A new inventory of old growth trees could be coming. Will it be too late?

The Ketchikan headquarters of Alcan Forest Products and Alaska Forest Association. (Photo by Elizabeth Jenkins/Alaska’s Energy Desk)

The Trump Administration is seeking a full exemption from the Roadless Rule in the Tongass National Forest.

Public comments found most people want to keep the federal rule in place. But state officials have been pushing hard to exempt Alaska — in part to help the state’s declining timber industry.

But one logging company says the industry is facing other challenges: Chinese tariffs. So they aren’t counting on a new inventory of trees just yet.

For Eric Nichols, head of Alcan Forest Products, times are hard.

In his Ketchikan office, he said calls to fix broken logging equipment can start rolling in at the crack of dawn.

Nichols oversees logging camps in remote locations, sometimes only accessible by boat or a small plane. Last year, the timber industry in Alaska employed just over 300 people. Nichols supplies paychecks for 50 of them. He said those jobs are important.

Still, it’s not always easy doing business.

“It’s a challenge up here,” Nichols said. “Especially a challenge because it’s government ownership on all the lands, and it’s an expensive place to operate.”

But that’s not Nichols only headache.

He now has to pay a tariff to export logs to his biggest customer: China. Over the summer, President Donald Trump’s trade war with the country escalated, and Alcan Forest Products’ tariff on spruce doubled.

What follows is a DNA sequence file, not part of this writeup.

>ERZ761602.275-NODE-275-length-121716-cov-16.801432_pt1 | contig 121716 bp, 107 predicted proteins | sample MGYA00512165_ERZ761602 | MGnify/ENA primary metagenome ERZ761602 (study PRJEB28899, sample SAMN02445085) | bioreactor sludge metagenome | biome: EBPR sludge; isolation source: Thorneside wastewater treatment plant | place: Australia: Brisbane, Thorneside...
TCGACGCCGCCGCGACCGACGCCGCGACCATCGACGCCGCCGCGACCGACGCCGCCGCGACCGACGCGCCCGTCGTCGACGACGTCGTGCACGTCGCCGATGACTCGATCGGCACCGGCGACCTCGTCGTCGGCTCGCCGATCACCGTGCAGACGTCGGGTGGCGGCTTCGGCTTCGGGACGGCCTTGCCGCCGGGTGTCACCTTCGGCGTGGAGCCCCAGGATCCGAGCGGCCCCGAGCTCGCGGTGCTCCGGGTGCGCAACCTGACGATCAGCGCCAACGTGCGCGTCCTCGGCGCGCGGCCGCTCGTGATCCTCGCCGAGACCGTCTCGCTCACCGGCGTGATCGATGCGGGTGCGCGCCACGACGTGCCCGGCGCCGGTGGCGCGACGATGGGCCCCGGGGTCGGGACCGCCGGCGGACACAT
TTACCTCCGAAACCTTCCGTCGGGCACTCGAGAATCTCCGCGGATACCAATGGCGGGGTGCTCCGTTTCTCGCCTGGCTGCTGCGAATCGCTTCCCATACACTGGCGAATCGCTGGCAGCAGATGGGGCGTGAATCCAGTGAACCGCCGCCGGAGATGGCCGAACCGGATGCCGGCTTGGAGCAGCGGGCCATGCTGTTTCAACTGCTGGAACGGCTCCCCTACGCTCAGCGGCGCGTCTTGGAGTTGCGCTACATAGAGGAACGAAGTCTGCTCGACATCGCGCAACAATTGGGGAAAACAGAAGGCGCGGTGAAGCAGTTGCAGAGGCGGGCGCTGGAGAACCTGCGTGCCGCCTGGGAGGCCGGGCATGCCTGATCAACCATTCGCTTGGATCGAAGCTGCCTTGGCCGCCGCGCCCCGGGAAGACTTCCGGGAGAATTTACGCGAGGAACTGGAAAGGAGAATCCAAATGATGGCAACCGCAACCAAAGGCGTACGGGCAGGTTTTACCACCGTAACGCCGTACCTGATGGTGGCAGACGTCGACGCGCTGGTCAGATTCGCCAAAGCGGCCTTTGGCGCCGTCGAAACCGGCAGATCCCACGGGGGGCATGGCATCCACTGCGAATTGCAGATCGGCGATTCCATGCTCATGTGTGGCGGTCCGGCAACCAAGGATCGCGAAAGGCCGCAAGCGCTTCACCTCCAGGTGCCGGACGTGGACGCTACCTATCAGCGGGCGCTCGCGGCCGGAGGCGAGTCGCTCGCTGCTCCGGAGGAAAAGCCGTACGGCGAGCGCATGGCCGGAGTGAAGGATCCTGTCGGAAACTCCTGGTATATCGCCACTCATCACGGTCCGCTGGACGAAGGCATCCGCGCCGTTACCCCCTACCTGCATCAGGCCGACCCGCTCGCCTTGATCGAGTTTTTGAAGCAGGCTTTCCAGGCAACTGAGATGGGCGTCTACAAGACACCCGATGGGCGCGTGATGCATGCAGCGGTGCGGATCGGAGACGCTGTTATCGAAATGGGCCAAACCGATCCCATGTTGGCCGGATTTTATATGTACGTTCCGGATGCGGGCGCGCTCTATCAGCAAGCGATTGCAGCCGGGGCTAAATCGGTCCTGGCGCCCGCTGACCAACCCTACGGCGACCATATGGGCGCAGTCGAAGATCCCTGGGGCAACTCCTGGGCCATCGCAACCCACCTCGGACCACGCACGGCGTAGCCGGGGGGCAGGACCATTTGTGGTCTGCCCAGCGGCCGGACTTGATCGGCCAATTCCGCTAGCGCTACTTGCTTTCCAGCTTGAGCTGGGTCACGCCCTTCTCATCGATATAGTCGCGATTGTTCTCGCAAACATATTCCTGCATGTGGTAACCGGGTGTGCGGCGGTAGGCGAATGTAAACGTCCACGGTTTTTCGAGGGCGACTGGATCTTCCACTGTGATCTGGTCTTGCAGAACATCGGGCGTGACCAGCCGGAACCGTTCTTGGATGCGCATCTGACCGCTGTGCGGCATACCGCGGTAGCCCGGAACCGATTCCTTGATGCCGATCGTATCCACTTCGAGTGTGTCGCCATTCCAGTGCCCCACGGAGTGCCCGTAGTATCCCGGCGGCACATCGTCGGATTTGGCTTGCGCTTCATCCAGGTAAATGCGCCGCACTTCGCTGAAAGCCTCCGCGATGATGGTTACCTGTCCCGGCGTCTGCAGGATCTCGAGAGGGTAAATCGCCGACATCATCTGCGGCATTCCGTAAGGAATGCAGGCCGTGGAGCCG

“The 20% (tariff) hit us outta the blue,” Nichols said. “I really expected those guys to resolve their differences and solve this.”

Related: Tourism advocates say proposed Roadless Rule exemption threatens industry’s growth

At nearly 17 million acres, the Tongass National Forest engulfs most of Southeast Alaska. It’s part of the largest intact temperate rainforest on Earth.

The proposed exemption from the Roadless Rule means prohibitions on logging could be removed for millions of acres of old growth trees in the region.

Nichols said being able to log more valuable old growth trees in the Tongass would give him some flexibility to ride out the current global market. But he expects this change to the Roadless Rule could be litigated for years. And he’s not not sure if he can wait.

“We’re in our 60s, most of the people in this industry is,” Nichols said. “You gotta decide … is there a next generation coming or not?”

The U.S. Forest Service is holding public meetings across Southeast Alaska to discuss the proposed exemption to the Roadless Rule. A final decision is expected next year.

A version of this story first appeared on NPR’s “Morning Edition.”